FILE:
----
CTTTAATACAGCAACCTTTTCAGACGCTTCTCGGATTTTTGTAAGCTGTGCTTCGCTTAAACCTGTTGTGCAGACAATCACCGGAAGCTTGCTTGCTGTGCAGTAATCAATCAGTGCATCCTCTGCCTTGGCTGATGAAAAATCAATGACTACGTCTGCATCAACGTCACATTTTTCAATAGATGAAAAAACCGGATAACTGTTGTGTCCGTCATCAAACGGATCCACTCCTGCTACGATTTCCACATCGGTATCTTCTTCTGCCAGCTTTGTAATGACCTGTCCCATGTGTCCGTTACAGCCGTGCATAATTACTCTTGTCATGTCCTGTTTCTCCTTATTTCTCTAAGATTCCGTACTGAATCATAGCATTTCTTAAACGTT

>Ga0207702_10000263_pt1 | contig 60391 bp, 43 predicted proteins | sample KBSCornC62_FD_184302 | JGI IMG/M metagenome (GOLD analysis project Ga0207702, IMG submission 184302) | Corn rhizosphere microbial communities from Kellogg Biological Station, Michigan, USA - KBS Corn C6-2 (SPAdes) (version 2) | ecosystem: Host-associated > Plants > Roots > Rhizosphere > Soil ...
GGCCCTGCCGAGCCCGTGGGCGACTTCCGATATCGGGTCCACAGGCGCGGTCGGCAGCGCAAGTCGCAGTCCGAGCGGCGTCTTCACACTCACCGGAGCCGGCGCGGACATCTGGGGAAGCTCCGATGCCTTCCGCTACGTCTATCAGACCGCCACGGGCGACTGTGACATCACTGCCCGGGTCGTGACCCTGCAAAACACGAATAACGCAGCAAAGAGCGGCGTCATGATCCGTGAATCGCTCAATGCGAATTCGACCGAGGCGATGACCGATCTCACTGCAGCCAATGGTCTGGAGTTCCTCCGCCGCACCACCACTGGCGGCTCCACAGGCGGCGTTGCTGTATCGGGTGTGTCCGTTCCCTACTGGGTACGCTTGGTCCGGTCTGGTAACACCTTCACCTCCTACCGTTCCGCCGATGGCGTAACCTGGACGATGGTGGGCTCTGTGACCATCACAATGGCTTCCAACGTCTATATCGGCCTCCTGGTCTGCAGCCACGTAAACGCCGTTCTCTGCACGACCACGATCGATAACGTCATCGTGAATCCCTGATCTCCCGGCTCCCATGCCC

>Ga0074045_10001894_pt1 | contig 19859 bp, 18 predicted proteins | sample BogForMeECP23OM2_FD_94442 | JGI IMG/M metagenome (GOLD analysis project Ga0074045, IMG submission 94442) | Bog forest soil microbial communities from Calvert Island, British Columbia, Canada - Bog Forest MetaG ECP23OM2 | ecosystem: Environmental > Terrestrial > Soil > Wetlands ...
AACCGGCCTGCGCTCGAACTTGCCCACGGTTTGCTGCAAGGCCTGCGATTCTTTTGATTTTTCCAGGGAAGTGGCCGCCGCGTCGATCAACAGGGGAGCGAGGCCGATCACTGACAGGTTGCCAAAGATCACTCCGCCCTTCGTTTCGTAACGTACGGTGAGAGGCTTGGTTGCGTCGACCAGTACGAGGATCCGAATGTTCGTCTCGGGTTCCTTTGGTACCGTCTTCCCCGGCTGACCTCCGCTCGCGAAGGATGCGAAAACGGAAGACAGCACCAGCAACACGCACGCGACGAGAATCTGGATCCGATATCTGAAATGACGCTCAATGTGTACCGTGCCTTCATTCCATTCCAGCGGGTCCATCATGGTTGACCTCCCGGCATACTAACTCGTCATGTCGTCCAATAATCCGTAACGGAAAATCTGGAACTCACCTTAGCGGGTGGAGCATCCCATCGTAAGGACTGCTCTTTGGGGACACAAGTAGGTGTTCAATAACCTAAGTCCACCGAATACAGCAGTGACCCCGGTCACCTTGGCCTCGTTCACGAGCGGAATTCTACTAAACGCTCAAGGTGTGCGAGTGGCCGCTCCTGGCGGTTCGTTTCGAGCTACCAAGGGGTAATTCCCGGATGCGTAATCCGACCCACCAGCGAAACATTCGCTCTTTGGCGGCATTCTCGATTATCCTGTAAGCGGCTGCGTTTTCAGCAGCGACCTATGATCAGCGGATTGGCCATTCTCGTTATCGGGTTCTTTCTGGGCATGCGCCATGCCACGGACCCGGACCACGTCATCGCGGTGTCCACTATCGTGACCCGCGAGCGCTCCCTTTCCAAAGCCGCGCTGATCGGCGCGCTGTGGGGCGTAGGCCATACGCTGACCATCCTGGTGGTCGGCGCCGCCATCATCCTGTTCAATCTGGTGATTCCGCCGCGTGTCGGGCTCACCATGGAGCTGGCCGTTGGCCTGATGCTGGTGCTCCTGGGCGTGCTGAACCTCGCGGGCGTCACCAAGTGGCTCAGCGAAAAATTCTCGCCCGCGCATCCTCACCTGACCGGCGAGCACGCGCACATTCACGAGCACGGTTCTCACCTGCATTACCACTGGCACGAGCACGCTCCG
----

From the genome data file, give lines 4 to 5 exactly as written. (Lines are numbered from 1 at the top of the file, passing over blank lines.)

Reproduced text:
>Ga0074045_10001894_pt1 | contig 19859 bp, 18 predicted proteins | sample BogForMeECP23OM2_FD_94442 | JGI IMG/M metagenome (GOLD analysis project Ga0074045, IMG submission 94442) | Bog forest soil microbial communities from Calvert Island, British Columbia, Canada - Bog Forest MetaG ECP23OM2 | ecosystem: Environmental > Terrestrial > Soil > Wetlands ...
AACCGGCCTGCGCTCGAACTTGCCCACGGTTTGCTGCAAGGCCTGCGATTCTTTTGATTTTTCCAGGGAAGTGGCCGCCGCGTCGATCAACAGGGGAGCGAGGCCGATCACTGACAGGTTGCCAAAGATCACTCCGCCCTTCGTTTCGTAACGTACGGTGAGAGGCTTGGTTGCGTCGACCAGTACGAGGATCCGAATGTTCGTCTCGGGTTCCTTTGGTACCGTCTTCCCCGGCTGACCTCCGCTCGCGAAGGATGCGAAAACGGAAGACAGCACCAGCAACACGCACGCGACGAGAATCTGGATCCGATATCTGAAATGACGCTCAATGTGTACCGTGCCTTCATTCCATTCCAGCGGGTCCATCATGGTTGACCTCCCGGCATACTAACTCGTCATGTCGTCCAATAATCCGTAACGGAAAATCTGGAACTCACCTTAGCGGGTGGAGCATCCCATCGTAAGGACTGCTCTTTGGGGACACAAGTAGGTGTTCAATAACCTAAGTCCACCGAATACAGCAGTGACCCCGGTCACCTTGGCCTCGTTCACGAGCGGAATTCTACTAAACGCTCAAGGTGTGCGAGTGGCCGCTCCTGGCGGTTCGTTTCGAGCTACCAAGGGGTAATTCCCGGATGCGTAATCCGACCCACCAGCGAAACATTCGCTCTTTGGCGGCATTCTCGATTATCCTGTAAGCGGCTGCGTTTTCAGCAGCGACCTATGATCAGCGGATTGGCCATTCTCGTTATCGGGTTCTTTCTGGGCATGCGCCATGCCACGGACCCGGACCACGTCATCGCGGTGTCCACTATCGTGACCCGCGAGCGCTCCCTTTCCAAAGCCGCGCTGATCGGCGCGCTGTGGGGCGTAGGCCATACGCTGACCATCCTGGTGGTCGGCGCCGCCATCATCCTGTTCAATCTGGTGATTCCGCCGCGTGTCGGGCTCACCATGGAGCTGGCCGTTGGCCTGATGCTGGTGCTCCTGGGCGTGCTGAACCTCGCGGGCGTCACCAAGTGGCTCAGCGAAAAATTCTCGCCCGCGCATCCTCACCTGACCGGCGAGCACGCGCACATTCACGAGCACGGTTCTCACCTGCATTACCACTGGCACGAGCACGCTCCG